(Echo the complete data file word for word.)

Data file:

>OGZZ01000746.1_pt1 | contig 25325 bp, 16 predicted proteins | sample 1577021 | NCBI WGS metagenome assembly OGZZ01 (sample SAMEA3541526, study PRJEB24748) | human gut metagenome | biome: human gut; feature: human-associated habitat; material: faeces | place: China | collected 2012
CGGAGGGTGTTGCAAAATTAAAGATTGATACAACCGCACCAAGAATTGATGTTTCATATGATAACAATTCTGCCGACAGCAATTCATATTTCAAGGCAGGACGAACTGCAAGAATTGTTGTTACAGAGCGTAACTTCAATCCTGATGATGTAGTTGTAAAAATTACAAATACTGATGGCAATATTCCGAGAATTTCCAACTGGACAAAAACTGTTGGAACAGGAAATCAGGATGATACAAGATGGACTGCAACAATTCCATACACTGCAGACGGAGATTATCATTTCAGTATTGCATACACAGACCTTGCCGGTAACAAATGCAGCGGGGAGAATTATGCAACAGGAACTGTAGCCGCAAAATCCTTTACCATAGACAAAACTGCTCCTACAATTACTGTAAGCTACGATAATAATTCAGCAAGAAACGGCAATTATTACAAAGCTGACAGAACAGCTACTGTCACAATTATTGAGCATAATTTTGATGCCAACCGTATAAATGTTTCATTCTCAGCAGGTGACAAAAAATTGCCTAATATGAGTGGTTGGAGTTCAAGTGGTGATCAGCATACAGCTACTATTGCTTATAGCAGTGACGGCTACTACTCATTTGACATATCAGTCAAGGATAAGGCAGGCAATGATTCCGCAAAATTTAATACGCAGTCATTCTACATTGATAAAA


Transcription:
>OGZZ01000746.1_pt1 | contig 25325 bp, 16 predicted proteins | sample 1577021 | NCBI WGS metagenome assembly OGZZ01 (sample SAMEA3541526, study PRJEB24748) | human gut metagenome | biome: human gut; feature: human-associated habitat; material: faeces | place: China | collected 2012
CGGAGGGTGTTGCAAAATTAAAGATTGATACAACCGCACCAAGAATTGATGTTTCATATGATAACAATTCTGCCGACAGCAATTCATATTTCAAGGCAGGACGAACTGCAAGAATTGTTGTTACAGAGCGTAACTTCAATCCTGATGATGTAGTTGTAAAAATTACAAATACTGATGGCAATATTCCGAGAATTTCCAACTGGACAAAAACTGTTGGAACAGGAAATCAGGATGATACAAGATGGACTGCAACAATTCCATACACTGCAGACGGAGATTATCATTTCAGTATTGCATACACAGACCTTGCCGGTAACAAATGCAGCGGGGAGAATTATGCAACAGGAACTGTAGCCGCAAAATCCTTTACCATAGACAAAACTGCTCCTACAATTACTGTAAGCTACGATAATAATTCAGCAAGAAACGGCAATTATTACAAAGCTGACAGAACAGCTACTGTCACAATTATTGAGCATAATTTTGATGCCAACCGTATAAATGTTTCATTCTCAGCAGGTGACAAAAAATTGCCTAATATGAGTGGTTGGAGTTCAAGTGGTGATCAGCATACAGCTACTATTGCTTATAGCAGTGACGGCTACTACTCATTTGACATATCAGTCAAGGATAAGGCAGGCAATGATTCCGCAAAATTTAATACGCAGTCATTCTACATTGATAAAA